08 Feb Inspired by the Love of Food
Vernetta Stewart grew up surrounded by good food. She remembers her mother, Rosetta, making flavorful chicken and rice, Salisbury steak with gravy, and shrimp fried rice. Working in a kitchen at the same job for 43 years, Rosetta expressed her love by sharing her passion for cooking with her daughter. Even so, Stewart never imagined she would follow her mother’s footsteps.
For the first twelve years of Stewart’s career, she worked in finance. Inspired by the love of food, she left banking and enrolled in culinary school at Florida State College at Jacksonville on a whim. “I was enrolled in 30 minutes! I didn’t even know I was serious until I enrolled,” laughed Stewart. Stewart learned to cook at an early age, but she knew culinary school could help her hone her craft.
Before Stewart started in the culinary industry, she did not know many African American chefs, however, she learned about them in culinary school and began to see more African American chefs throughout her experience at high-end resorts such as Omni Amelia Island Resort and Ponte Vedra Inn & Club.
According to a July 2020 study released by Restaurant Opportunities Centers United, a nonprofit advocacy group for restaurant workers’ rights, racial and gender biases compound to make it especially hard for Black women to attain leadership roles in the culinary industry.
When asked how you think the culinary industry can be more supportive of black female chefs, Stewart shared “I think the culinary industry can be supportive of African American women, and all women, by offering opportunities, training, and supportive listening. There are women who love to prepare pastries and some women who love to get behind the grill and cook a 36-ounce steak. I think the assumption may be that women want to bake or prepare cold foods, but that is not always the case. If there is a woman who wants to learn the grill, master the sauté station, or become the Executive Chef in the kitchen, her employer can be supportive by taking time to train her and provide her an opportunity to advance in her career.”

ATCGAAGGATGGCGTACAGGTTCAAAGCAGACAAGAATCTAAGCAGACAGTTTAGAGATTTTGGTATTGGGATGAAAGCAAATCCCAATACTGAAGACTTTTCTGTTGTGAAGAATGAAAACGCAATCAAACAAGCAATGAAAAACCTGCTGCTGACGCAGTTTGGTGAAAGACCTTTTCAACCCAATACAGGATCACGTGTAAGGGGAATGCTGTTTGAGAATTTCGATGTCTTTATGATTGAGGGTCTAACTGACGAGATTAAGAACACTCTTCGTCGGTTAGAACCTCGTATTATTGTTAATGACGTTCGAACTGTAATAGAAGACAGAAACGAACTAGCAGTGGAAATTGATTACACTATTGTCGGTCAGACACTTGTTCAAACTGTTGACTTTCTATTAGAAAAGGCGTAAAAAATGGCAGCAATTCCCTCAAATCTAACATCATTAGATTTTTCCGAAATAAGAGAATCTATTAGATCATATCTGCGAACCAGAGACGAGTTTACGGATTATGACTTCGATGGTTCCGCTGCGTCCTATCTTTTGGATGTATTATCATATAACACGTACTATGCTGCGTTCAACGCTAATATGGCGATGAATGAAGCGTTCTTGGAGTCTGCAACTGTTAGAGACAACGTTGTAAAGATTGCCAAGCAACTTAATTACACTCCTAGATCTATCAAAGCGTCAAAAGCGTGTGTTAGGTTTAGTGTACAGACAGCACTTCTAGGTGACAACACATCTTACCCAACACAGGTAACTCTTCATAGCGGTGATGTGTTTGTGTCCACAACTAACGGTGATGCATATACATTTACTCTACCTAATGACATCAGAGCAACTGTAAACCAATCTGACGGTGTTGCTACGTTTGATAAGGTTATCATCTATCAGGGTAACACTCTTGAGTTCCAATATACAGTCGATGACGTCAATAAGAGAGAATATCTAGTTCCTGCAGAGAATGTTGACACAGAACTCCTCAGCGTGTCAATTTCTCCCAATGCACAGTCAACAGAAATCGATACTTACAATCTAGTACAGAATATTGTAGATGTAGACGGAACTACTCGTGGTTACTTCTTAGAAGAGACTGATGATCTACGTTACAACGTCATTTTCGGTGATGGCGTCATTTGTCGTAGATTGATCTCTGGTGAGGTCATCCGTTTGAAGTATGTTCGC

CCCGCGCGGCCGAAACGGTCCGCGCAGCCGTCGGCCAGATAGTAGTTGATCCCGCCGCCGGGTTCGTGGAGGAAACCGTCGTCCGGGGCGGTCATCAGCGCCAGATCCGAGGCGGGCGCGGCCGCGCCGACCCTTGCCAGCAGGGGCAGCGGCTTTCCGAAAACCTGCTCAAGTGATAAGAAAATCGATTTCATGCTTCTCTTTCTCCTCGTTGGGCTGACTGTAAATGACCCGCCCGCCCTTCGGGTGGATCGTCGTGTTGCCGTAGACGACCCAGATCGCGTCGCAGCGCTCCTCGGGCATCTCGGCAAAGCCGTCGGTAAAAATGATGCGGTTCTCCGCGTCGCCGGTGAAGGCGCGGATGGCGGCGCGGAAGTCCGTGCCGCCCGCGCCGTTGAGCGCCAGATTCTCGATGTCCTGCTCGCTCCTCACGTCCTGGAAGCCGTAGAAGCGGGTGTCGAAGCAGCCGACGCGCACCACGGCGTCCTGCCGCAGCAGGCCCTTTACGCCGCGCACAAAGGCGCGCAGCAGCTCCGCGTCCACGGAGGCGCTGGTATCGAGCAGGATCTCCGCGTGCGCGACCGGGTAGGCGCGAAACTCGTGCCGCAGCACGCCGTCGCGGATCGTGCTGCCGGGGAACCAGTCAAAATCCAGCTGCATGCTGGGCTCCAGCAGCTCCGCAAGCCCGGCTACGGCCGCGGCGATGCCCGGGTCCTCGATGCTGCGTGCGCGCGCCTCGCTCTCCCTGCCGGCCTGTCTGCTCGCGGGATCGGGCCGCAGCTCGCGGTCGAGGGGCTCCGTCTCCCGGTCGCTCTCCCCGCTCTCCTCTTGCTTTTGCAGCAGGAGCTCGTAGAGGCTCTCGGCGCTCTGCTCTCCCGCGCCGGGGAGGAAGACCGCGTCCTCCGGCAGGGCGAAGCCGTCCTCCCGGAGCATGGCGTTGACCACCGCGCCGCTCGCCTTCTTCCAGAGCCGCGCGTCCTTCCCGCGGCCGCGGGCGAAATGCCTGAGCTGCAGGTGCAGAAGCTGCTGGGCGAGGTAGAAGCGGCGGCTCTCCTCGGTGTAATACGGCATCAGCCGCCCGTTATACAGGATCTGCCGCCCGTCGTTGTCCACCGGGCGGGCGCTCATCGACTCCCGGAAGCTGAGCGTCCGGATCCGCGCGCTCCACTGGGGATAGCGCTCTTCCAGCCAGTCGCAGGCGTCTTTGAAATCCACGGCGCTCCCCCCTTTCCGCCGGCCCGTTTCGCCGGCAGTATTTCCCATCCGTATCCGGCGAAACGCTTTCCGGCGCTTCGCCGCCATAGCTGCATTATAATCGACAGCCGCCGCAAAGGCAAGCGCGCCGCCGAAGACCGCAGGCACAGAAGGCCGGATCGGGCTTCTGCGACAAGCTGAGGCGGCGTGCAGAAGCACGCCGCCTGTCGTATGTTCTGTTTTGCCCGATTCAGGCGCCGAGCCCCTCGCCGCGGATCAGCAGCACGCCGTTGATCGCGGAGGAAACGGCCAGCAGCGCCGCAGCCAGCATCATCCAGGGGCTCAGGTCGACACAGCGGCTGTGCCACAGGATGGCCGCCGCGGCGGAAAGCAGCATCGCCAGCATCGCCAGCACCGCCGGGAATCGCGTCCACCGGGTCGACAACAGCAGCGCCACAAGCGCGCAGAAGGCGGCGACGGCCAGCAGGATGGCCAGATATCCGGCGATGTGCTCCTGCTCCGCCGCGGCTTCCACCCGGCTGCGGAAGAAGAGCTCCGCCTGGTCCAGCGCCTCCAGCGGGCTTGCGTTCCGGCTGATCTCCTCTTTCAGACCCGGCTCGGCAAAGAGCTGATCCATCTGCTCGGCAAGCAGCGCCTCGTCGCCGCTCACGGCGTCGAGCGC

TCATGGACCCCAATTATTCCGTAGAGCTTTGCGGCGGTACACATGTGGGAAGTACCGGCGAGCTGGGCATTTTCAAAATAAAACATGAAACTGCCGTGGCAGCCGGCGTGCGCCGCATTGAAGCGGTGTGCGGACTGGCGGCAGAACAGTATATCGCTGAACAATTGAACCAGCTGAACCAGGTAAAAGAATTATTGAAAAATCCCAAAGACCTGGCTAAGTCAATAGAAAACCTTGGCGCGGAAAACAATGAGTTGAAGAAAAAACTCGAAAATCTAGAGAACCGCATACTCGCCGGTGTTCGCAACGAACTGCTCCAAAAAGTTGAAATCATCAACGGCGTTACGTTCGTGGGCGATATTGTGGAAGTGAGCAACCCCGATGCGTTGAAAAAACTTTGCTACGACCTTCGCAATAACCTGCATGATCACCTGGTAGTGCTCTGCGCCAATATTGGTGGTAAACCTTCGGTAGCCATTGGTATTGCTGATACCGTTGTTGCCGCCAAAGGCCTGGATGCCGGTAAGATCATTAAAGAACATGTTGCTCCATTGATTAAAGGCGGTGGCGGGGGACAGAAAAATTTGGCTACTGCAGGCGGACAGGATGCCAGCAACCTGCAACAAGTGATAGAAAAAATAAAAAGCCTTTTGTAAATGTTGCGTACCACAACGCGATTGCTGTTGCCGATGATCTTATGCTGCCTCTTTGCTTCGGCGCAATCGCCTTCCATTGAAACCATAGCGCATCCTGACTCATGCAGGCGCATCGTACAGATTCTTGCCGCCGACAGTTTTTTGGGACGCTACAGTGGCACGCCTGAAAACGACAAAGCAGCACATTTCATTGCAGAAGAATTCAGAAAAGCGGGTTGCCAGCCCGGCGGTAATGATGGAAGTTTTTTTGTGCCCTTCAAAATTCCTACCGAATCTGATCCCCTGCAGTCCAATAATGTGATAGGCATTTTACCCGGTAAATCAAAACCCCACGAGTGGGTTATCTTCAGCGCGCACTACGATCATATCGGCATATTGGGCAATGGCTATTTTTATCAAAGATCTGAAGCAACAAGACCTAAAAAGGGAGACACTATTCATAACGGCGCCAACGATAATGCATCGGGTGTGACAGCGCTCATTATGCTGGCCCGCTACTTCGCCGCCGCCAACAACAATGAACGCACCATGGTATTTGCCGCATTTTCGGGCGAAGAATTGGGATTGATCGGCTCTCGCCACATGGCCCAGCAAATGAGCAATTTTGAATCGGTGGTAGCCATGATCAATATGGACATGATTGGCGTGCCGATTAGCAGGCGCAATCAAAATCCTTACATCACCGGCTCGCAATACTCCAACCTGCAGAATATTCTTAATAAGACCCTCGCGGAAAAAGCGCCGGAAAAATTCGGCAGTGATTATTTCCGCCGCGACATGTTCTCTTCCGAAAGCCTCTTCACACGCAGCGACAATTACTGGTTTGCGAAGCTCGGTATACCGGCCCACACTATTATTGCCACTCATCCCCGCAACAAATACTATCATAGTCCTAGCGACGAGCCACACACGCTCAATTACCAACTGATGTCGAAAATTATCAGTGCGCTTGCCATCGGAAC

A regular volunteer with Feeding Northeast Florida, Stewart has worked to end hunger through participating in food distributions and community programs. She is now the Chef and Culinary Director at The Ronald McDonald House, where she oversees the nutrition program and prepares meals for families while their children receive medical care at local children’s hospitals.
Stewart launched A Cook for You, a catering and personal chef business that specializes in customer service through a personalized and extensive menu. As her business grew, Stewart realized she wanted to leave a meaningful impact on the community she served. She began seeking out organizations with food programs that provide help for people experiencing homelessness, supporting single mothers, and families enduring challenging moments. “I wanted to give back to those in need,” explained Stewart.
Stewart’s motto is Inspired by the Love of Food. “Food is love and I want to share that love, not only with people having special occasions, but with those who are going through a tough time. I just want to cook tasty food and build meaning relationships,” Stewart shared. “When I look at my mom, although [cooking is] what she did, she was never given the title of Chef. She didn’t get the opportunity to go to school for it,” shared Stewart. “I feel like what I do is important because I represent her, and I make her proud.”
Stewart’s servant leadership continues to inspire our community. For updates on Chef Stewart please visit her website, www.chefvernetta.com, and social media @ChefVernetta. If you are interested in volunteering at Ronald McDonald House Jacksonville in the Meal Makers Program, email Stewart at firstname.lastname@example.org.